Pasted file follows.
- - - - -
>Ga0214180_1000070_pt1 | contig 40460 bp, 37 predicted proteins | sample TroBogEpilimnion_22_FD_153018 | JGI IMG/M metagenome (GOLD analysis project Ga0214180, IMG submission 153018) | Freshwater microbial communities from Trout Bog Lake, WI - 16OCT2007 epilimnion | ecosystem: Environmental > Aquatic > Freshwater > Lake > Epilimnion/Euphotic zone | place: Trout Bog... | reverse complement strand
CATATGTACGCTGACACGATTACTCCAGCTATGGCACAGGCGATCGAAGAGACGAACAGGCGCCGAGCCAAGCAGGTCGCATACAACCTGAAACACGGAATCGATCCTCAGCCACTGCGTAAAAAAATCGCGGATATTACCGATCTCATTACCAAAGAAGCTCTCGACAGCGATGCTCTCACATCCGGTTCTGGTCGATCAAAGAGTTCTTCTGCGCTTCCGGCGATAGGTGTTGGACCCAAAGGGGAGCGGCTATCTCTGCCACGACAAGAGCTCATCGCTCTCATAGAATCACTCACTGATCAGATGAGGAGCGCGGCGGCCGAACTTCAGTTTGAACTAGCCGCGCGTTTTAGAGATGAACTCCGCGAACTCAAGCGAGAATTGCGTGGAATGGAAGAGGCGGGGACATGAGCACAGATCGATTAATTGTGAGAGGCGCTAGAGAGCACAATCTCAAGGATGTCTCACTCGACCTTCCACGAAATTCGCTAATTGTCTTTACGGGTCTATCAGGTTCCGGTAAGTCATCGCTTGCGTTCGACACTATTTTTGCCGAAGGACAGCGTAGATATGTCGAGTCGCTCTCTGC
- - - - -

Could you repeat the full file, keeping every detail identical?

>Ga0214180_1000070_pt1 | contig 40460 bp, 37 predicted proteins | sample TroBogEpilimnion_22_FD_153018 | JGI IMG/M metagenome (GOLD analysis project Ga0214180, IMG submission 153018) | Freshwater microbial communities from Trout Bog Lake, WI - 16OCT2007 epilimnion | ecosystem: Environmental > Aquatic > Freshwater > Lake > Epilimnion/Euphotic zone | place: Trout Bog... | reverse complement strand
CATATGTACGCTGACACGATTACTCCAGCTATGGCACAGGCGATCGAAGAGACGAACAGGCGCCGAGCCAAGCAGGTCGCATACAACCTGAAACACGGAATCGATCCTCAGCCACTGCGTAAAAAAATCGCGGATATTACCGATCTCATTACCAAAGAAGCTCTCGACAGCGATGCTCTCACATCCGGTTCTGGTCGATCAAAGAGTTCTTCTGCGCTTCCGGCGATAGGTGTTGGACCCAAAGGGGAGCGGCTATCTCTGCCACGACAAGAGCTCATCGCTCTCATAGAATCACTCACTGATCAGATGAGGAGCGCGGCGGCCGAACTTCAGTTTGAACTAGCCGCGCGTTTTAGAGATGAACTCCGCGAACTCAAGCGAGAATTGCGTGGAATGGAAGAGGCGGGGACATGAGCACAGATCGATTAATTGTGAGAGGCGCTAGAGAGCACAATCTCAAGGATGTCTCACTCGACCTTCCACGAAATTCGCTAATTGTCTTTACGGGTCTATCAGGTTCCGGTAAGTCATCGCTTGCGTTCGACACTATTTTTGCCGAAGGACAGCGTAGATATGTCGAGTCGCTCTCTGC